Wide–format inkjet printers have taken the market by storm over the last few years, replacing technologies such as short–run screen printing, pen plotters, thermal transfer printers, and the like. But even as inkjet has replaced those other print technologies in the wide–format market, it has also fragmented into several different ink technology categories. Each of those technologies delivers a unique set of characteristics for specific applications.
The worldwide signage industry does well over $29 billion US in business each year—and revenues continue to grow. Given the many different types of signs and banners a large format printer can produce, print providers can seize a sizeable chunk of the signage market. In fact, the large–format digital printing market is growing twice as fast as the overall print industry.
Whether you have an aqueous, solvent, or UV–curable printer, wide–format printers can produce indoor and outdoor banners, trade show exhibits, backlit signage, posters, fine art reproductions, large–format photographic reproductions, decals and pressure sensitive stickers, floor graphics, window graphics, building graphics, and vehicle graphics.
Each different type of printer sends you towards a slightly different revenue stream.
Aqueous inkjet printing
The leading wide–format aqueous inkjet suppliers are Canon, Encad/ Kodak, Epson, and Hewlett–Packard, and each of these vendors has their own strengths.
Large–format aqueous inkjet printers are the most common printers available on the market today. Their name reflects the fact that water is the primary “carrier” which transports the pigment or dye to the printed substrate.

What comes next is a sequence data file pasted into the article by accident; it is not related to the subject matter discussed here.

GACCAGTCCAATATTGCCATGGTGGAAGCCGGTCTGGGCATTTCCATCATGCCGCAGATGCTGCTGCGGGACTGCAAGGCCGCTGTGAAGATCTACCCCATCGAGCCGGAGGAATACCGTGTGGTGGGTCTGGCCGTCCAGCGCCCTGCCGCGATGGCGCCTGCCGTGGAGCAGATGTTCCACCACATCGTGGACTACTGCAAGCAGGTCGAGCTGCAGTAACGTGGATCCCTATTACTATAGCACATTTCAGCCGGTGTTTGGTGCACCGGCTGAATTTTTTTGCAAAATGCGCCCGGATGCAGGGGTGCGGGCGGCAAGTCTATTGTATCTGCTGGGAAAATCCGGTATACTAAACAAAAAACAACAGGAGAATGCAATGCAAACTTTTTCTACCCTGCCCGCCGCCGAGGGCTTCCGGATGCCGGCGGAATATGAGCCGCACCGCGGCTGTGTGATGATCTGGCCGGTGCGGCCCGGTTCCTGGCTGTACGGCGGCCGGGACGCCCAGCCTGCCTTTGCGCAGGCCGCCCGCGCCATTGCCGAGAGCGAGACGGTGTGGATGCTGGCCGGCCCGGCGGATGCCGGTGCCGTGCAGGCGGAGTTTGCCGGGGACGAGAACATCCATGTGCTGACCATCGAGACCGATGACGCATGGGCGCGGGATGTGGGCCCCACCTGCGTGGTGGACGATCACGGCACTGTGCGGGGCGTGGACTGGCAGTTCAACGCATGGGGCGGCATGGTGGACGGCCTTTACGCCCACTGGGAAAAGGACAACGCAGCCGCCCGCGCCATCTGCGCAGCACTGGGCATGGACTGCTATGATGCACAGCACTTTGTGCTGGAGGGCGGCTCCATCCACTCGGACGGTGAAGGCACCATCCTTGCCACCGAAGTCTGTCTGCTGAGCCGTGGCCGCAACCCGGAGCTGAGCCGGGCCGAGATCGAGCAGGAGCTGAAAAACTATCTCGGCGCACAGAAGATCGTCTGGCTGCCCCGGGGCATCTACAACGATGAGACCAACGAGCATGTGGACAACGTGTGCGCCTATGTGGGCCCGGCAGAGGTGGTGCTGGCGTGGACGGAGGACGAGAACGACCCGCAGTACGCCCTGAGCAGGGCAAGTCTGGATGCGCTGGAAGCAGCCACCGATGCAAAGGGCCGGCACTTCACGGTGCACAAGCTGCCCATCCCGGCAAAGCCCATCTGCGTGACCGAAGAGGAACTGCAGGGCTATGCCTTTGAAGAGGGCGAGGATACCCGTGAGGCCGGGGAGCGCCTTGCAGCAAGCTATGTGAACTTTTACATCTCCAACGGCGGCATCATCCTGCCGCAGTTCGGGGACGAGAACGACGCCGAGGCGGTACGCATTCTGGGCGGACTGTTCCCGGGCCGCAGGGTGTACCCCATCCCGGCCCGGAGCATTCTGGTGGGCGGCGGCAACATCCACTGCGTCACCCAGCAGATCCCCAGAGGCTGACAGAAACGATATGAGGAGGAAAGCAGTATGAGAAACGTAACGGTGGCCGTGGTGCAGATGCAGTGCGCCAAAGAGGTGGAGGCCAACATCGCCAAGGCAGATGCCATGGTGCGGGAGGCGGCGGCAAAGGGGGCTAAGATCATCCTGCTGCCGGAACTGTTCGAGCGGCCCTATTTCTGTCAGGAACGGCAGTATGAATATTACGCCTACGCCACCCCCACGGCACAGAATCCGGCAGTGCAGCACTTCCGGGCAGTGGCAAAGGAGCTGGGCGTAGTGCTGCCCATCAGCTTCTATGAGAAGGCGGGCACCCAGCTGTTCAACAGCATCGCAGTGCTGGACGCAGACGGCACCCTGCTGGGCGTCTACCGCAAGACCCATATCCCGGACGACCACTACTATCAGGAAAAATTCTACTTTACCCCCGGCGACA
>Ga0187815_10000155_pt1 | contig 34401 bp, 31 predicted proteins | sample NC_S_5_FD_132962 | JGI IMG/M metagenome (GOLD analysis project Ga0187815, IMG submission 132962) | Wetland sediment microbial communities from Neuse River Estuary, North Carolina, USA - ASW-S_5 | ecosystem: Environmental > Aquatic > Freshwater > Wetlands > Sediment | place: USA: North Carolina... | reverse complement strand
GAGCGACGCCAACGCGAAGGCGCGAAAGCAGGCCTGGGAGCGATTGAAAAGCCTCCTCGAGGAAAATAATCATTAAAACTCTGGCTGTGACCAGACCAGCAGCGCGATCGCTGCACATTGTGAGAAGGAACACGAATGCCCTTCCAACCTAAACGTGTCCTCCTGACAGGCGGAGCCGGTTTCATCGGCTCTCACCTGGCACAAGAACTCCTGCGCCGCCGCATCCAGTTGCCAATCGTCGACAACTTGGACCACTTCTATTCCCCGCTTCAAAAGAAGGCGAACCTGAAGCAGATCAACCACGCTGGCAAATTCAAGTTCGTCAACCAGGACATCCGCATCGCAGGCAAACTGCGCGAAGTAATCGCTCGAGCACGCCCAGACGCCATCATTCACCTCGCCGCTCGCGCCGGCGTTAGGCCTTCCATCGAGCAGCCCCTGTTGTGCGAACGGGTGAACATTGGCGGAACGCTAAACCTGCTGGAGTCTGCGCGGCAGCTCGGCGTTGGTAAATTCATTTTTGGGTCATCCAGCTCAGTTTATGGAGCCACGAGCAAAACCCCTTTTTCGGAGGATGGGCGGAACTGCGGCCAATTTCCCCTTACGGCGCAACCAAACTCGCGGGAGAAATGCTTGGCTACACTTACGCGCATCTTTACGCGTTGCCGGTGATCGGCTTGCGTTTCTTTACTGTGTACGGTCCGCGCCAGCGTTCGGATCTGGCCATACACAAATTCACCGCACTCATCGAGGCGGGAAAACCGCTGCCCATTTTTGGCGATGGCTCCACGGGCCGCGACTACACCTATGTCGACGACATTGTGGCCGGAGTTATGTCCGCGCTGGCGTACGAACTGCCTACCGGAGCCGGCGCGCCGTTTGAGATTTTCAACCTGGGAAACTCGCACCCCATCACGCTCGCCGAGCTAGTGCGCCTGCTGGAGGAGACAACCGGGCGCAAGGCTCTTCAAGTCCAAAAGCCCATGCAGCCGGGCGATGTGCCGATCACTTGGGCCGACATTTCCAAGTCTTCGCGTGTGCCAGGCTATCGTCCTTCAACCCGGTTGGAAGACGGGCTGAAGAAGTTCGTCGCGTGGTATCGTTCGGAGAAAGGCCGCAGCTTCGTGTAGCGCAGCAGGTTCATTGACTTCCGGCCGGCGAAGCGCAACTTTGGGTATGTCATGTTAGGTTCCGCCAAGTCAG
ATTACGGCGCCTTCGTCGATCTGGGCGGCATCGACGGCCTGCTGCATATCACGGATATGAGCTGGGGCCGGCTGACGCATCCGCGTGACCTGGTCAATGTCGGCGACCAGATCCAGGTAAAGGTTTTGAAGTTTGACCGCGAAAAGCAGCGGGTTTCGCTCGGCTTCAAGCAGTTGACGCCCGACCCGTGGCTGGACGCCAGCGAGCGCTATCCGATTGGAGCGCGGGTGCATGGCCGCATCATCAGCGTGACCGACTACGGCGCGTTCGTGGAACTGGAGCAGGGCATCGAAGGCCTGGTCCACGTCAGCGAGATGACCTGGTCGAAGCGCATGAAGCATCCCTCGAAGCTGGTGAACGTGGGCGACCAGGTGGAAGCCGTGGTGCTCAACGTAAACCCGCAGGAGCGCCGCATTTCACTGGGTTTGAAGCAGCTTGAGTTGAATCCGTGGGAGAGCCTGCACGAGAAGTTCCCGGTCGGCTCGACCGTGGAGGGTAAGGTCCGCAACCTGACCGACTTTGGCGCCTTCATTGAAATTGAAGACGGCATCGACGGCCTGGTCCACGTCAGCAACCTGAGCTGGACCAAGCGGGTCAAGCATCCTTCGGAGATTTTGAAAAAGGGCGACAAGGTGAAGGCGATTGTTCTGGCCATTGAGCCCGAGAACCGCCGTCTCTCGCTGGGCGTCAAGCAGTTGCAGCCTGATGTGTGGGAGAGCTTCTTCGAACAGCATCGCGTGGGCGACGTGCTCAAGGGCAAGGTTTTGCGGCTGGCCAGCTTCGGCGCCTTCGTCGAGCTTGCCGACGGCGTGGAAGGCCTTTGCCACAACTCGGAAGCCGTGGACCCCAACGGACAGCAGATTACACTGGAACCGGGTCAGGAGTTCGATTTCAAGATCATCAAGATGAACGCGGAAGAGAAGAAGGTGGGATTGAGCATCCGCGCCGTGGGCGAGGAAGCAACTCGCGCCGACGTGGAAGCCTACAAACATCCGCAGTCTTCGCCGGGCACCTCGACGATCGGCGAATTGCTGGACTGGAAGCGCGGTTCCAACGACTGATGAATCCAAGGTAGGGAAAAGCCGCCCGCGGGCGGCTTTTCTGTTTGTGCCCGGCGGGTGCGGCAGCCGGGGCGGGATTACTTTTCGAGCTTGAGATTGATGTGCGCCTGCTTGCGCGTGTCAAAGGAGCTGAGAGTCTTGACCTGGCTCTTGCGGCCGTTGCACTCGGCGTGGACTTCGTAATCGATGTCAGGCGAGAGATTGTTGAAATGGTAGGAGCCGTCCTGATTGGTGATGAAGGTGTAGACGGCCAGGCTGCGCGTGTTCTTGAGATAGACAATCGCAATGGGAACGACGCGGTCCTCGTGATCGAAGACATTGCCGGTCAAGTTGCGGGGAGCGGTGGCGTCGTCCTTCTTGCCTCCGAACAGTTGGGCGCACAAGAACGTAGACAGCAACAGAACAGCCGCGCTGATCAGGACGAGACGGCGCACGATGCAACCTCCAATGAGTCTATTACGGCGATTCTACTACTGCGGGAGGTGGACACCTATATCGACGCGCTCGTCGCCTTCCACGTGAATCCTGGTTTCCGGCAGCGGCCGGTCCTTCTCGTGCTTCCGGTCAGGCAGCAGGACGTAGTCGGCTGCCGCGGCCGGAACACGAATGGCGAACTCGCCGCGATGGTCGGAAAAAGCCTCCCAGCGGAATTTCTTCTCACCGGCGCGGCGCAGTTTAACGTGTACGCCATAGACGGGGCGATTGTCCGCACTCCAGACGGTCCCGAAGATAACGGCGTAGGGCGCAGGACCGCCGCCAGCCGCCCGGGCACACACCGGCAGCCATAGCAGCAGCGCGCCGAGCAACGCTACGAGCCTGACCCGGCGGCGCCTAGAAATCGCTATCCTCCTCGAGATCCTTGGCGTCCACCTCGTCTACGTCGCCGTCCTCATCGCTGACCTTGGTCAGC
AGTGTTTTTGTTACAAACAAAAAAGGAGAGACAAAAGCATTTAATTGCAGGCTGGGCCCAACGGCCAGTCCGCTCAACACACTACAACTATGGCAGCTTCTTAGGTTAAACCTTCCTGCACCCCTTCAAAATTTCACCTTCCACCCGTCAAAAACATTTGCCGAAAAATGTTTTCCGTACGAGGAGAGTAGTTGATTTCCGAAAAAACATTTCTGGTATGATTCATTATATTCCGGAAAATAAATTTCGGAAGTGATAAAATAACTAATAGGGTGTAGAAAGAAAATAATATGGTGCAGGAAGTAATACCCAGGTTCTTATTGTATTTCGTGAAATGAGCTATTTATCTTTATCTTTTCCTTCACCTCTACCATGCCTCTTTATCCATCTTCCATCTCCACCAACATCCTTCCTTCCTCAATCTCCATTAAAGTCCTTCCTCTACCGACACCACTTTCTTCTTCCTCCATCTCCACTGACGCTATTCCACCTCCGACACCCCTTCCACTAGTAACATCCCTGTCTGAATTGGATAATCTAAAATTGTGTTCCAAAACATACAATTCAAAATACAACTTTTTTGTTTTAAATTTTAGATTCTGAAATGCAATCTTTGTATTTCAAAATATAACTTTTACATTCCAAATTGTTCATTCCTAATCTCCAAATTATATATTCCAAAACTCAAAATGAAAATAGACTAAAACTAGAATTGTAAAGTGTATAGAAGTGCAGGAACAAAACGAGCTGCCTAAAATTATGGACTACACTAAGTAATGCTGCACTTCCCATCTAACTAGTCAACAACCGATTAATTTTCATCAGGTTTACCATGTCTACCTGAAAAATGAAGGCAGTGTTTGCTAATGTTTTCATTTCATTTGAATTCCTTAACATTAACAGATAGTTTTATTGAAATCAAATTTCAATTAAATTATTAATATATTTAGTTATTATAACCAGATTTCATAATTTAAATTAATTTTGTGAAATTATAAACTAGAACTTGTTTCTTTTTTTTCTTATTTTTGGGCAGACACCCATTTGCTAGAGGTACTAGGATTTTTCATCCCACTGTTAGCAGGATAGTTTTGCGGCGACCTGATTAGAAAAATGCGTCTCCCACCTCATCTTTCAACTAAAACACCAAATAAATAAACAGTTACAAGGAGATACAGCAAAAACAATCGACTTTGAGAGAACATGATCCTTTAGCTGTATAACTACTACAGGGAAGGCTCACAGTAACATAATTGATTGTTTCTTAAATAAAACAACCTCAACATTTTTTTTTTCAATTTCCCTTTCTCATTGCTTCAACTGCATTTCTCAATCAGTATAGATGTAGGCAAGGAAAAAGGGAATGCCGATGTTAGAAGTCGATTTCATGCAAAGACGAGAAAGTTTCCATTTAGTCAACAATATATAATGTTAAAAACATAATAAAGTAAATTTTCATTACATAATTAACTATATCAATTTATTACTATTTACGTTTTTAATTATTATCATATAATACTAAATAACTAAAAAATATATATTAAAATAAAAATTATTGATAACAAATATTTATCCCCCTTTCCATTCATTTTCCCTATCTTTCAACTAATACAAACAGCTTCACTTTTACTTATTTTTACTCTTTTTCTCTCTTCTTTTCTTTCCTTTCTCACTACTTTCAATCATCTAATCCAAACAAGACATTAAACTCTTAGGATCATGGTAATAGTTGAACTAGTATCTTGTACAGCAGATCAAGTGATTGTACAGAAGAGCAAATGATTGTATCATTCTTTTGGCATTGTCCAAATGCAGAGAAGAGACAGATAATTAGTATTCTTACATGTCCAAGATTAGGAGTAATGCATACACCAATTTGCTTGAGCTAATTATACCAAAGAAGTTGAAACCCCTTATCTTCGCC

From all the reports I have read, experts expect that the worldwide market for large–format aqueous inkjet will continue to grow, driven by trends in photographic and giclee art reproduction, technical documents, digital graphics, and the general office and business environment.
Wide–format aqueous inkjet systems provide the fastest output, typically with the highest resolution, and are also the lowest capital investment. Aqueous inkjet printers are used mainly for indoor printing, but with certain types of media, they may be used for short–term outdoor printing. With lamination, their outdoor longevity can be substantially increased. Aqueous printers rule the market in photographic and fine art printing, as well as trade show printing, graphic design, and prepress proofing.
The primary advantage of aqueous–based printers is their ease of use. The new Canon iPF series of printers now boast 12 colour / 12 bit printing, while the new HP printers offer a built in spectrophotometer. Epson’s K3 Ultrachrome ink set is also very popular. These aqueous based ink printers will appeal to commercial printers, designers, advertising agencies, and poster printers, as well as architects, engineers, prepress/proofing departments, photo labs, professional photographers, and internal marketing departments.
The new Canon iPF printers have targeted general office printing needs as well by including a variety of software applications such as PosterArtist, a template–driven poster creation software which allows just about anyone without experience to create beautiful posters.
Over the past couple of years we have seen the price of wide format systems decline significantly, down to as low as $1,500 at the extreme low end, which makes it possible for corporate marketing, creative departments, and everyday business environments to invest in a wide–format printer.
At the high end of the aqueous inkjet market, Canon, Epson and HP offer a 24”, 36”, and 44” printer, while Canon and HP offer a 60–inch–wide printer as well that is targeted at the production–oriented printing market. The Canon iPF9000 12–colour 1200–dpi printer and the HP 5500 6–colour 600–dpi 60” printer each sell for around $17,000.
Solvent inkjet printing